He suggested that the Arroyo government focus instead on a well-planned and environment-friendly agriculture to ensure the country's sustainable growth and thus, contribute to the worldwide effort to combat global warming.
Pinol’s nine-year stint as governor of what used to be one of the poorest provinces in the country was marked by an unyielding "No Mining" policy.
"For the national government to talk of starting efforts to arrest global warming but at the same time push for massive mining operations in many parts of the country is simply ironic," he stressed.
He said history will prove that mining operations have greatly damaged the environment and have very little impact on rural development as rich multinational companies are the main beneficiaries.
"To talk of mining as the seeming hope for national economic salvation of the Philippines is to ignore the fact that nowhere is there a mining area in the country where people ended up prosperous after the mining operations," he explained.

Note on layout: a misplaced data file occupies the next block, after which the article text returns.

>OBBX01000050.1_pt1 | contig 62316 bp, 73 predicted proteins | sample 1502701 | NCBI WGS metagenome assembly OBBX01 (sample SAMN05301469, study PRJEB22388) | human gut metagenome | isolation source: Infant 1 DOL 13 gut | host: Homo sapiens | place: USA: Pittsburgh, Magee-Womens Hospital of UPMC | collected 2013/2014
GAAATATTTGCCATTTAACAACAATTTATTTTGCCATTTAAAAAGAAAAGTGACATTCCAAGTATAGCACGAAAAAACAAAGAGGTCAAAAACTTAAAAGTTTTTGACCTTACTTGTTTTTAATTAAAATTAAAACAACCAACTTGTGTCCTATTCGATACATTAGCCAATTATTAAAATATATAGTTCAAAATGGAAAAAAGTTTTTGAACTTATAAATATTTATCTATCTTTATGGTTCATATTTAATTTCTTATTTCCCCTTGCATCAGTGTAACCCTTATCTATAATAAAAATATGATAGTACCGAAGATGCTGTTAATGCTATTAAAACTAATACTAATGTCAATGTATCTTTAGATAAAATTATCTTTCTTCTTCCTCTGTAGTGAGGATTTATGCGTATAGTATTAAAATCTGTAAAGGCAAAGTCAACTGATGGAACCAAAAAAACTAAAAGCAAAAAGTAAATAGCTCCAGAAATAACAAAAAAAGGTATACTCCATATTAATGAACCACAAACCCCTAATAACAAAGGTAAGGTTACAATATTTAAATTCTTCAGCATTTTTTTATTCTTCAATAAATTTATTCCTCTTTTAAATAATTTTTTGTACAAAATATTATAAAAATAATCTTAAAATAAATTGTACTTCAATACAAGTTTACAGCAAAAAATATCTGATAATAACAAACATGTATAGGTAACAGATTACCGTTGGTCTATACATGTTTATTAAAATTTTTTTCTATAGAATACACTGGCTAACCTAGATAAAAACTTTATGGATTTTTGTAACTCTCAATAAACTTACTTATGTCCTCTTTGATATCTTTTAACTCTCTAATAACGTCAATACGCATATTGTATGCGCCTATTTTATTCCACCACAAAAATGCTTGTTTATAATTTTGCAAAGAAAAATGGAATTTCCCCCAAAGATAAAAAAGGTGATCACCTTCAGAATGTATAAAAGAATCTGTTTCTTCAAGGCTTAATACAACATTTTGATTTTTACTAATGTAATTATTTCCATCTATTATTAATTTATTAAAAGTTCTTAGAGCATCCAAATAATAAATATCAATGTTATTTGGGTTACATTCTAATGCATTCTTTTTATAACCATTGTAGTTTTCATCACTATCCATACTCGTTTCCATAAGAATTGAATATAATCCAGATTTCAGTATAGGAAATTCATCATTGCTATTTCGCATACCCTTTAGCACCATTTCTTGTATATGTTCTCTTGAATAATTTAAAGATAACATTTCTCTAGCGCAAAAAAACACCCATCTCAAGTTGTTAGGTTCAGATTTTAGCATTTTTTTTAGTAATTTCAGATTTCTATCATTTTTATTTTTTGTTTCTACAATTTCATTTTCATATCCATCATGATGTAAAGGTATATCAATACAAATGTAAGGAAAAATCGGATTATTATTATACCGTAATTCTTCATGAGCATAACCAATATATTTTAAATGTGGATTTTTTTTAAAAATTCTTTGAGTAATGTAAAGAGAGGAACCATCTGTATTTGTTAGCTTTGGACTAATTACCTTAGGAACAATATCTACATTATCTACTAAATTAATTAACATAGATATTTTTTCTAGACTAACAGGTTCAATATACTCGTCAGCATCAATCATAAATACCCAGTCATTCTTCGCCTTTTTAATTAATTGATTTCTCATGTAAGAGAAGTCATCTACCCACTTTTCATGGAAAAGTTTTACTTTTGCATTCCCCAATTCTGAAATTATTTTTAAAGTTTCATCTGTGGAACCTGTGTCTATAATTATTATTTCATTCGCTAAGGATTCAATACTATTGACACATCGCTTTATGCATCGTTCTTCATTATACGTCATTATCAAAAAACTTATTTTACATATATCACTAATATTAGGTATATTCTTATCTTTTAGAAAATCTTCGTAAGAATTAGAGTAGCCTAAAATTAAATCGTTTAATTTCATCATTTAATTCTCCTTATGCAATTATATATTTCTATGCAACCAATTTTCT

The economic turnaround of North Cotabato, which was once a battlefield for communist and secessionist groups and government troops, is attributed to what Pinol calls "sustainable and market-oriented agriculture."
Under his leadership, he said, areas for rubber, oil palm, coconut and bananas expanded through the province's Plant Now Pay Later program where farmers are given seedling loans payable upon the start of harvest.
"Right now, we are working for the accreditation of our rubber farms in the Carbon Credit program under the Kyoto Protocol," he said emphasizing that scientific studies in Malaysia have shown that rubber trees are among the most efficient converters of carbon dioxide to oxygen.
North Cotabato now has about 35,000 hectares of land planted to rubber trees, 25,000 hectares of coconut farms, 3,500 hectares of oil palm and several hectares for bananas. (Malu Cadelina Manar/MindaNews)